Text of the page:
Yesterday, I gave a talk about my work at SPLS Nov ‘16 at the University of Strathclyde.
In my work I have a data type:
data Session : (ty : Ty) -> (old : Context) -> (new : ty -> Context) -> Type where
and a function that computes an instance of that type with information to popular the value
Session : List Role -> List (Role, Role) -> Type Session rs ps = Model.Session....
Now I could have provided more meaningful names to these different meanings of
However, with semantic highlighting who needs too, right?
My work involves the use of Dependent Types as seen in Idris, and we use semantic highlighting to provide developers with richer information about programming constructs.
Typically the scheme and practise is often referred to as Conor’s Colours, and the default values specified in this scheme are used by Idris.
However, it turns out one of the attendees is colour blind, and as a result they didn’t realise that the use of:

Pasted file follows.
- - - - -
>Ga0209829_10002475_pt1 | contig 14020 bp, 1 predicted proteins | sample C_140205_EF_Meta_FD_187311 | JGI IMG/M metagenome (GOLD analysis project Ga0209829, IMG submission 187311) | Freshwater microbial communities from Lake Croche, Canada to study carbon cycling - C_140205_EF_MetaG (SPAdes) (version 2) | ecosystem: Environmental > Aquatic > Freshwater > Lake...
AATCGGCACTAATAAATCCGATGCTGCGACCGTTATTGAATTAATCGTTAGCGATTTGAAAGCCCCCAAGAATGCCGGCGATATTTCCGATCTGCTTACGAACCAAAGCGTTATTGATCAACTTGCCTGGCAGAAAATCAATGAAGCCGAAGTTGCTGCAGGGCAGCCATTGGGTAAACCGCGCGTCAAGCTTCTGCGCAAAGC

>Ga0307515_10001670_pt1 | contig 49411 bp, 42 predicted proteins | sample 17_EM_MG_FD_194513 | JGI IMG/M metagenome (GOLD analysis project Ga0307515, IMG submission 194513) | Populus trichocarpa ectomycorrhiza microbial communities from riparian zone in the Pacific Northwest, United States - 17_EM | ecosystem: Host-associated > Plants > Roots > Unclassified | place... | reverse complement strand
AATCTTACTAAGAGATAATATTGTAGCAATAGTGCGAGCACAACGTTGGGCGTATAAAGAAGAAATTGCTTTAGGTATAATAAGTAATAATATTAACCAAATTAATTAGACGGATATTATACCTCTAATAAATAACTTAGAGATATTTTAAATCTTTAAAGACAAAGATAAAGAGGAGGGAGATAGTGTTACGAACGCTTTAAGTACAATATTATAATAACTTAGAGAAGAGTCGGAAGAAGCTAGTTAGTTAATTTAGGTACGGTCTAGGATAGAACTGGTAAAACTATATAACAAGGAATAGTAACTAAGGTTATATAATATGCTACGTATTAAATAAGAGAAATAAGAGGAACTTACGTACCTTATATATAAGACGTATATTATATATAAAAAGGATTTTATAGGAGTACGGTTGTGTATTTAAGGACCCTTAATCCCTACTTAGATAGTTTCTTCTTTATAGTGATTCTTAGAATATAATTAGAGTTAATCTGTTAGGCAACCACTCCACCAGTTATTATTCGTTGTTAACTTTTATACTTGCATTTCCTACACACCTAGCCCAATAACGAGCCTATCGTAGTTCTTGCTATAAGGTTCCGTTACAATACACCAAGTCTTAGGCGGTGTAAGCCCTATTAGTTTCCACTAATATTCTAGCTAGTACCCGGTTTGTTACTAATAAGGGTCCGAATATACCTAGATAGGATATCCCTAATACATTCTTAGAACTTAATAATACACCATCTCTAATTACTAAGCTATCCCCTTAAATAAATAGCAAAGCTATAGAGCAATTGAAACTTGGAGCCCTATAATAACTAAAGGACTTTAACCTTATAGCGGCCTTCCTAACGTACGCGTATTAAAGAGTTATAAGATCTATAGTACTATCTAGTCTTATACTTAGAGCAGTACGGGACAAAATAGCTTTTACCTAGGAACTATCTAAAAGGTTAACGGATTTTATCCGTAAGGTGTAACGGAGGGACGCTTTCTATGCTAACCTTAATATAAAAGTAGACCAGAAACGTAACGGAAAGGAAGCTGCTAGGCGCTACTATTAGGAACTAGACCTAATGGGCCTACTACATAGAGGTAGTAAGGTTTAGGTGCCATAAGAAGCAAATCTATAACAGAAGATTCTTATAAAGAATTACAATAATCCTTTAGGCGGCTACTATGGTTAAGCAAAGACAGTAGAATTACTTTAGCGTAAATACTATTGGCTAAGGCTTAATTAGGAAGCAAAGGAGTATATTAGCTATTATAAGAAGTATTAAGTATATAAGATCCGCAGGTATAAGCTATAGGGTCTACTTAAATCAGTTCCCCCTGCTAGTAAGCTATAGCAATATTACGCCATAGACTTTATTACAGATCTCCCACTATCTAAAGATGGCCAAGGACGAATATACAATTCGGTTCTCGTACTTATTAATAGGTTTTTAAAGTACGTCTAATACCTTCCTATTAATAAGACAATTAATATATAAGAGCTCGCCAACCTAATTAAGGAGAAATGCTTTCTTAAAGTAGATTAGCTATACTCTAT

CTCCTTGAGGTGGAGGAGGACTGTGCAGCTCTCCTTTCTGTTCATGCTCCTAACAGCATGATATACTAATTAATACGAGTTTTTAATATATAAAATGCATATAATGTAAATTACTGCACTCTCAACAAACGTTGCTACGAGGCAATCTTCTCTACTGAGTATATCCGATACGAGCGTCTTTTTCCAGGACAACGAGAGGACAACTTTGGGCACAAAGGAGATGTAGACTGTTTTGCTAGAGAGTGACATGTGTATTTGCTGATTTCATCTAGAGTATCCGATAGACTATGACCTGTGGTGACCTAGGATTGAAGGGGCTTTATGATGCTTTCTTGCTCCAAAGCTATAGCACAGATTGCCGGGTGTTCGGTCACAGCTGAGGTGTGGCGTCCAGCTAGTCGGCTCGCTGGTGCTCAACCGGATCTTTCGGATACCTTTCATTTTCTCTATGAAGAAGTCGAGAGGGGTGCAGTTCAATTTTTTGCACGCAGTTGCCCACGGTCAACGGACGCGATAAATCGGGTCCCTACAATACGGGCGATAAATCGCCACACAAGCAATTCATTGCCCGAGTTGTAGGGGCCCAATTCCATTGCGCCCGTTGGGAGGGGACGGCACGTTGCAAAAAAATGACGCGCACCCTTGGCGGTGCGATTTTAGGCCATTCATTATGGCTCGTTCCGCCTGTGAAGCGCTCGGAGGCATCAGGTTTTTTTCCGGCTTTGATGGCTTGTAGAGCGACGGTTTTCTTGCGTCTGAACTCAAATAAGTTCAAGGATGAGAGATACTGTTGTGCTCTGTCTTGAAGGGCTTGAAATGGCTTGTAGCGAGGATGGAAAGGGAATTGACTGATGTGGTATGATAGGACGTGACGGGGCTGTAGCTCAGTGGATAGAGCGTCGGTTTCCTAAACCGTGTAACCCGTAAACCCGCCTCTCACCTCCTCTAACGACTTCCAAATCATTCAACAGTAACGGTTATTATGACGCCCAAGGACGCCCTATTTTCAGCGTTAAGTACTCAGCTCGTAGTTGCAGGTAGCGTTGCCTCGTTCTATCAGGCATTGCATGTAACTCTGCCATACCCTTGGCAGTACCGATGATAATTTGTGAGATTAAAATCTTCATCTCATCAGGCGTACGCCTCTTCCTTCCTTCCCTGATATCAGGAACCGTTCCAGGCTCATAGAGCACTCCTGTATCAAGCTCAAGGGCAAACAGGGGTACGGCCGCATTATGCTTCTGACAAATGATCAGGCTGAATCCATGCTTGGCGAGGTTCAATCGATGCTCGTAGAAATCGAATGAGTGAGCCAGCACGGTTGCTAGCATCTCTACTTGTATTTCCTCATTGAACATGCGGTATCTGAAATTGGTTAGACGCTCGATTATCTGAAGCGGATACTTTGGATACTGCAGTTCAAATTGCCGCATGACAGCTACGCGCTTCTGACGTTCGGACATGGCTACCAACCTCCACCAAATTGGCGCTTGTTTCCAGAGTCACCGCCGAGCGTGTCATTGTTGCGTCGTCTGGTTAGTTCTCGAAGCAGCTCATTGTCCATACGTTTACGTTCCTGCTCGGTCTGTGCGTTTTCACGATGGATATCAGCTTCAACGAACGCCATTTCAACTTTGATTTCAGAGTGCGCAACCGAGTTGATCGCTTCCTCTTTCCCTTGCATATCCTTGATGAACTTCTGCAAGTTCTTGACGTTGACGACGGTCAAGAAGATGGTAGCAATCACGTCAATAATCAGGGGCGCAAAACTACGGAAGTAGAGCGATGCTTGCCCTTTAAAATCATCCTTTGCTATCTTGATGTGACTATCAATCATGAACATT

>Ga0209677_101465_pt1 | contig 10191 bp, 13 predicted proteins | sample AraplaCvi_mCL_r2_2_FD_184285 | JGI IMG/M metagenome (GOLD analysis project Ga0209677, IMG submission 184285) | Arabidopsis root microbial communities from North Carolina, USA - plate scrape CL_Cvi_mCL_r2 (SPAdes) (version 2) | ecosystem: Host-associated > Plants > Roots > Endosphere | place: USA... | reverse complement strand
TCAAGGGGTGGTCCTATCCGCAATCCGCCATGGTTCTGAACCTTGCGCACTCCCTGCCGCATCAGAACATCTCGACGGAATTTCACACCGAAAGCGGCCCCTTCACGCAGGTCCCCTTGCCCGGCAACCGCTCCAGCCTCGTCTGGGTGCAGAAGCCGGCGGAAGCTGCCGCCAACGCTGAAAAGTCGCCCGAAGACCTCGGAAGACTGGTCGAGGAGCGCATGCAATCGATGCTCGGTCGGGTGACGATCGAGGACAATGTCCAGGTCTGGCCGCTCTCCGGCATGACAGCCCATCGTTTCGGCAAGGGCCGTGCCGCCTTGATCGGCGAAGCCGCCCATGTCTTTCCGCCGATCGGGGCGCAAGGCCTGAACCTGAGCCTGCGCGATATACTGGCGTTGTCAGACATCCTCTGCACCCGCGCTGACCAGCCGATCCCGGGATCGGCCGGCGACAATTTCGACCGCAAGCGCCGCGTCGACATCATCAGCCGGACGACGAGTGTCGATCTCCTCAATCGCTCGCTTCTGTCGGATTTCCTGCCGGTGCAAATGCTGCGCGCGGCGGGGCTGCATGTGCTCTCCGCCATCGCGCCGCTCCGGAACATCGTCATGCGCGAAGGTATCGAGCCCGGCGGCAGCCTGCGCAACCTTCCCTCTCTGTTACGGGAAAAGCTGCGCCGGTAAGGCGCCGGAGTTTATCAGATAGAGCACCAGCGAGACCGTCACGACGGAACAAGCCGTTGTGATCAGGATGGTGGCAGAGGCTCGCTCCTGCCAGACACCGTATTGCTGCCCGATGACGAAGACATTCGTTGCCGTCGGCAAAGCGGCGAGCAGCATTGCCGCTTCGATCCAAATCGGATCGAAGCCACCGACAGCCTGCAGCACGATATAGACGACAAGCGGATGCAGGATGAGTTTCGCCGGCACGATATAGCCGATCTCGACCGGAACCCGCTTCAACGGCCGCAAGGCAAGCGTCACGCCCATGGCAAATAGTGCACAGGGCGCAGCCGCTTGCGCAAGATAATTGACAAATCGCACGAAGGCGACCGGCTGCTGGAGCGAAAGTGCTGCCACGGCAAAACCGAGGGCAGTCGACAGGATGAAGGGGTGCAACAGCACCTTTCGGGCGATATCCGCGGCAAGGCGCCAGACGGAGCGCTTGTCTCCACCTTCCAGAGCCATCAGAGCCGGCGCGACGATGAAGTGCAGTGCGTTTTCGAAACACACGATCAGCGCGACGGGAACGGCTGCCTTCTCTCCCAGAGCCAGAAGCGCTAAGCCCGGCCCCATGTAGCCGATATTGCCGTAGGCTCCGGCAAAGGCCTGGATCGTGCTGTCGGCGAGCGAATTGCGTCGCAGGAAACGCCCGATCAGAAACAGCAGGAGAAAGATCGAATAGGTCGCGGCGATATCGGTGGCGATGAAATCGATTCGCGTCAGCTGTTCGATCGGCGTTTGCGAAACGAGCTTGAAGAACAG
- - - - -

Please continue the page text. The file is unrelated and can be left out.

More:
on one slide was different to the use of
on another. That was annonying for both myself and the attendee. As a result I searched for a colour blind friendly colour palette and updated my slides and LaTeX style to be more colour blind friendly.
The colours are defined as:
Name R G B
1 Black 0 0 0 2 BlueGreen 0 73 73 3 SeaGreen 0 146 146 4 Rose 255 109 182 5 Salmon Pink 255 182 119 6 Purple 73 0 146 7 Blue 0 109 219 8 Lylac 182 109 255 9 Sky Blue 109 182 255 10 Light Bluw 182 219 255 11 Burgundy 146 0 0 12 Brown 146 73 0 13 Clay 219 209 0 14 Lime Green 36 255 36 15 Pale Yellow 255 255 109
The resulting style file is available online. Together with macroes for use in prose and for semantic code highlighting as seen in Idris.
Note: It turns out The colour palette used is one from a set of palettes described online. In future I might update the style file with more of the palettes.
You can check the slides themselves for an example.